All photos: Jim Burns

Birding the Osa Peninsula, Costa Rica

Costa Rica Hiking
by Jim Burns Feb 23, 2012
Jim Burns commits to Costa Rica and his friends while birding in the Osa.

WE’RE SIX HOURS out of San Jose; Deva and I are crammed into a small 4×4 driven by an American guide we met six hours and 60 seconds ago, and we don’t speak Spanish although we’re told he does. The little crystals in my inner ear are not happy.

My motion sickness typically rears its head on driving trips any time I’m not in the driver’s seat. Still, there was no way I was going to drive in Costa Rica without Spanish on our first trip outside the US.

But maybe I should have. I passed the first stage of motion sickness [afraid I’m going to be sick] an hour ago when we left Highway 34 and turned off toward the Osa Peninsula. I’m now well into the second stage [afraid I’m going to die], but I’m still hoping to see some of the Osa, described as the world’s most ecologically dense area, before I devolve into stage three [afraid I’m not going to die].

Been there, done that, most recently on a 24-hour pelagic boat trip looking for ocean birds out of Santa Barbara, but most particularly on carnival tilt-a-whirls.

Highway 34, euphemistically wearing that “highway” label, reminds me of the roads in West Virginia — except for the three-dimensional potholes, some a foot deep and extending across both lanes. But we left the highway half an hour ago and we’re now negotiating a one lane road with no apparent number designation. And no apparent pavement.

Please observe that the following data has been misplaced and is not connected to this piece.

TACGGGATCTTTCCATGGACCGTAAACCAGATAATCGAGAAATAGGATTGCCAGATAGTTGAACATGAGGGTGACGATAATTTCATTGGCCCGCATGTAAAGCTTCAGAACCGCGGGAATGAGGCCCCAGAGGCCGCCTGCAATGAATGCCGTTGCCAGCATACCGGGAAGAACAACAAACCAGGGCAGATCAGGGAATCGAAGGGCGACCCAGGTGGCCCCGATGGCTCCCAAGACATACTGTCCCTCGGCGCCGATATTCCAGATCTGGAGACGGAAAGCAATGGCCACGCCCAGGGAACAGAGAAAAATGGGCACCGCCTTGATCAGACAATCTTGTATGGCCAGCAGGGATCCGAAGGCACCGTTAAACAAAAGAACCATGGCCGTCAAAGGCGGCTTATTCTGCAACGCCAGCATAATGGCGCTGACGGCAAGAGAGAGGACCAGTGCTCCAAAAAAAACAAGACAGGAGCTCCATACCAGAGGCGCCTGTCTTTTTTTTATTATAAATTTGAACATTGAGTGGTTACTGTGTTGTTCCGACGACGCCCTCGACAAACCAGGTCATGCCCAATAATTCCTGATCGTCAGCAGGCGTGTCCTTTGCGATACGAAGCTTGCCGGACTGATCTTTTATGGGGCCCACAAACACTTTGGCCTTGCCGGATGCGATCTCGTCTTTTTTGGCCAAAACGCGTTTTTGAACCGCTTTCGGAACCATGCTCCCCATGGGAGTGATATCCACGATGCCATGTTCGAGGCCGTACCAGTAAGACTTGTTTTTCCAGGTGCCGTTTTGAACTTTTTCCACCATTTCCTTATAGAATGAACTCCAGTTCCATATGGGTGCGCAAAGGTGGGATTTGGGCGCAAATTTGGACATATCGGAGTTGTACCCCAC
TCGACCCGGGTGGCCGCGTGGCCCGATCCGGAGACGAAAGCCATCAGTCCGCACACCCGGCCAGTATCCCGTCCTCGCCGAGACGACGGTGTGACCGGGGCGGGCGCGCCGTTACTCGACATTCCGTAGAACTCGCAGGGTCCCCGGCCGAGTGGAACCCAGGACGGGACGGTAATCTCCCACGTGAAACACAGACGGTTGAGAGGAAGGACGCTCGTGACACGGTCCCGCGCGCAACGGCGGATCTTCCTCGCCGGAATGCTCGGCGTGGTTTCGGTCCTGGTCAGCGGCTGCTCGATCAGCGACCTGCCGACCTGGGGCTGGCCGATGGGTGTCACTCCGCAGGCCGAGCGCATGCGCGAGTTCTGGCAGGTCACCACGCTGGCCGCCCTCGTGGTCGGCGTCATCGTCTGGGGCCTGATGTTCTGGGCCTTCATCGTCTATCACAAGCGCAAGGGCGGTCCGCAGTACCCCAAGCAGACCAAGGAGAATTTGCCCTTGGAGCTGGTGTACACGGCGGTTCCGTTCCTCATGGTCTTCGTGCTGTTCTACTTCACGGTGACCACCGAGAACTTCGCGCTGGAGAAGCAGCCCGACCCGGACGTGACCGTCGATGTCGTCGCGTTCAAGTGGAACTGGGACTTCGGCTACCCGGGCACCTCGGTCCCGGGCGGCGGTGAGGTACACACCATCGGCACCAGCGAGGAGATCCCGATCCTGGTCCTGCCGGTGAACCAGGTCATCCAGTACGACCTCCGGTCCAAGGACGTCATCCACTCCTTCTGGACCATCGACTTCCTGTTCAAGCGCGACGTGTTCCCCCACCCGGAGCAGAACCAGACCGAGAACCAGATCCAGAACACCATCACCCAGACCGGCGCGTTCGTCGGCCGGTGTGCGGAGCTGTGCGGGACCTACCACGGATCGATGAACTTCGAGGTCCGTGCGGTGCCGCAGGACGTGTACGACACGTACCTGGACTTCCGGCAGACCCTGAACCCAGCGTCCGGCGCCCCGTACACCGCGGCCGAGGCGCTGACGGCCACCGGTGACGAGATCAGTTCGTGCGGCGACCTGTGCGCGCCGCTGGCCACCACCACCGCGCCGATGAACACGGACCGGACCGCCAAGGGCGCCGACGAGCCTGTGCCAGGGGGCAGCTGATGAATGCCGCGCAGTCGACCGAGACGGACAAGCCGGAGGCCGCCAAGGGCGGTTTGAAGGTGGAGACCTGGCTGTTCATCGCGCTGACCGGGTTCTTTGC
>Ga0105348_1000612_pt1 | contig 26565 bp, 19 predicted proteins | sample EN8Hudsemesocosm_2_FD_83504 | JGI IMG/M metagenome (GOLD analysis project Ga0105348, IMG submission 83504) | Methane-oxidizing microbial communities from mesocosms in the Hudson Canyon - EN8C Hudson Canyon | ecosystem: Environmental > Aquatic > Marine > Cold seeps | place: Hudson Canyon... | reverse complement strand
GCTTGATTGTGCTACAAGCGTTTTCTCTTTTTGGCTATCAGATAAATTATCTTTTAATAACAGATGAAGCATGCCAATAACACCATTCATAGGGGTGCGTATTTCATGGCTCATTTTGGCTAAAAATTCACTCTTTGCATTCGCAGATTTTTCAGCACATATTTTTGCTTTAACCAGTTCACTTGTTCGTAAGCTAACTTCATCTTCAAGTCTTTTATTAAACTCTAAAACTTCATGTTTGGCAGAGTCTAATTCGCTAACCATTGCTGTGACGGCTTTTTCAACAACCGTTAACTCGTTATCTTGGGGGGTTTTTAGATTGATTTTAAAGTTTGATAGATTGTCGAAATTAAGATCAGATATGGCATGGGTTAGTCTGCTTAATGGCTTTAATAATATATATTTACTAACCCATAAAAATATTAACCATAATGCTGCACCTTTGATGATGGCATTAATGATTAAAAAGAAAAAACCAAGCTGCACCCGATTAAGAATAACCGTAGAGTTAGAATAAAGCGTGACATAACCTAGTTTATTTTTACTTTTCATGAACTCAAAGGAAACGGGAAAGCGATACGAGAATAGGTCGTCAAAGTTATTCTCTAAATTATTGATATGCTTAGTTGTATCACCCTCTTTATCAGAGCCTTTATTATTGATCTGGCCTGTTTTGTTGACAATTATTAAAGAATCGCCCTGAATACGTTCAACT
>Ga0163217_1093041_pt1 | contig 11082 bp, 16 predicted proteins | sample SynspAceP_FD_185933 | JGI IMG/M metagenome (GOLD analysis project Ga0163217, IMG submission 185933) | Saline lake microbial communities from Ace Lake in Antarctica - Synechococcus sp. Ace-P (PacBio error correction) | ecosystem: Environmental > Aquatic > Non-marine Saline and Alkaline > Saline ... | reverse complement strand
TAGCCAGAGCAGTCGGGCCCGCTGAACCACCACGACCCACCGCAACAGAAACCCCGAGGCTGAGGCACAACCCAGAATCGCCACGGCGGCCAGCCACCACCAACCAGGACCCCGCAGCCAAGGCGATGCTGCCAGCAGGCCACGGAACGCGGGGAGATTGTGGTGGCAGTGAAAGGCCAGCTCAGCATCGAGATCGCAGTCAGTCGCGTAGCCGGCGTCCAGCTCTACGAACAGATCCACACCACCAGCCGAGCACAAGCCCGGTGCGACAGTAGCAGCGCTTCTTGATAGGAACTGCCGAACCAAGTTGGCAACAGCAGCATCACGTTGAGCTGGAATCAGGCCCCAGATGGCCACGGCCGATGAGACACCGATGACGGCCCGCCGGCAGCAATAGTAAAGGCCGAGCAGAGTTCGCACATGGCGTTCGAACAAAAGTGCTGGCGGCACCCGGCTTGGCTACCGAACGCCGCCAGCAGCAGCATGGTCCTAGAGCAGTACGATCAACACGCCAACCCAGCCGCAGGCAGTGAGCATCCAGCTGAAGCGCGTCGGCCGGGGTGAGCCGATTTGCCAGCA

There are still potholes, but there are also large cobbles and the occasional small boulder, so Stephen — who obviously has driven this road many times (how else to account for our 50mph speed on what in the states would essentially pass for a jeep trail) — is constantly turning the wheel left when the little crystals in my ear want to continue going right, right when they need to go left.

Finally, when I am one more mountain curve from my lunch going north, I ask him to stop. I must have sounded plenty plaintive because he brakes much harder for this than he has for any pothole.

Two Extra Strength Excedrin, a bottle of water, and a slow walk around the car several times seem to calm everything down. Deva tells me I look white. Stephen regales us with the tale of a friend who has seen Harpy Eagles on the Osa. I know what he is thinking. Perhaps watching the rainforest for a glimpse of the world’s most sought after daytime raptor will keep my eyes on the horizon and my lunch in my stomach. We climb back in and I close my eyes and try to sleep.

The Osa is the northern edge of the Harpy’s range. There may be only a handful of pairs in Costa Rica. Dreaming is undoubtedly the only way we’ll see one on this trip.